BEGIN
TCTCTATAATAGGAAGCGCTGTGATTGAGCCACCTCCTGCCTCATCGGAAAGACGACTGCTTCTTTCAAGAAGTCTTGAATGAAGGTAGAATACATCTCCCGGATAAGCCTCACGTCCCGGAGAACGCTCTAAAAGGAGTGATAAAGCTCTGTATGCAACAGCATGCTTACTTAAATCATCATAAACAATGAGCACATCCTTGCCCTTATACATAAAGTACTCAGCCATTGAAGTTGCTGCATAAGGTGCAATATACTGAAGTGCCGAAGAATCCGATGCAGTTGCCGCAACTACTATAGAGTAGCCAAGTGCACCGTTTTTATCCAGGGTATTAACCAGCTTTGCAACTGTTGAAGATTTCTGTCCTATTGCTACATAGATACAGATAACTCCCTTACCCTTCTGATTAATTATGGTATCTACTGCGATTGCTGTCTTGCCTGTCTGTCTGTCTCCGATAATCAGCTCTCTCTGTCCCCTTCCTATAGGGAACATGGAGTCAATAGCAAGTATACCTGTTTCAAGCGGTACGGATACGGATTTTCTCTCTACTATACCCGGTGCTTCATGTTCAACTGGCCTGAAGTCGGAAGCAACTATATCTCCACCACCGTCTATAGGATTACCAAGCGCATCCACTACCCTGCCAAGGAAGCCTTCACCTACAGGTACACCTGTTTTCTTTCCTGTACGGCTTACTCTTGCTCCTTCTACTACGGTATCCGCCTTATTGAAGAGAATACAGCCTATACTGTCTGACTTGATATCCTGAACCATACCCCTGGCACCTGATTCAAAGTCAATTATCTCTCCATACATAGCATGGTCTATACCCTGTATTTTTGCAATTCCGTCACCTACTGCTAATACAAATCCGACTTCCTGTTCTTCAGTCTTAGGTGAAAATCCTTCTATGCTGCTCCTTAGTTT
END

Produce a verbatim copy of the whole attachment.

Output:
TCTCTATAATAGGAAGCGCTGTGATTGAGCCACCTCCTGCCTCATCGGAAAGACGACTGCTTCTTTCAAGAAGTCTTGAATGAAGGTAGAATACATCTCCCGGATAAGCCTCACGTCCCGGAGAACGCTCTAAAAGGAGTGATAAAGCTCTGTATGCAACAGCATGCTTACTTAAATCATCATAAACAATGAGCACATCCTTGCCCTTATACATAAAGTACTCAGCCATTGAAGTTGCTGCATAAGGTGCAATATACTGAAGTGCCGAAGAATCCGATGCAGTTGCCGCAACTACTATAGAGTAGCCAAGTGCACCGTTTTTATCCAGGGTATTAACCAGCTTTGCAACTGTTGAAGATTTCTGTCCTATTGCTACATAGATACAGATAACTCCCTTACCCTTCTGATTAATTATGGTATCTACTGCGATTGCTGTCTTGCCTGTCTGTCTGTCTCCGATAATCAGCTCTCTCTGTCCCCTTCCTATAGGGAACATGGAGTCAATAGCAAGTATACCTGTTTCAAGCGGTACGGATACGGATTTTCTCTCTACTATACCCGGTGCTTCATGTTCAACTGGCCTGAAGTCGGAAGCAACTATATCTCCACCACCGTCTATAGGATTACCAAGCGCATCCACTACCCTGCCAAGGAAGCCTTCACCTACAGGTACACCTGTTTTCTTTCCTGTACGGCTTACTCTTGCTCCTTCTACTACGGTATCCGCCTTATTGAAGAGAATACAGCCTATACTGTCTGACTTGATATCCTGAACCATACCCCTGGCACCTGATTCAAAGTCAATTATCTCTCCATACATAGCATGGTCTATACCCTGTATTTTTGCAATTCCGTCACCTACTGCTAATACAAATCCGACTTCCTGTTCTTCAGTCTTAGGTGAAAATCCTTCTATGCTGCTCCTTAGTTT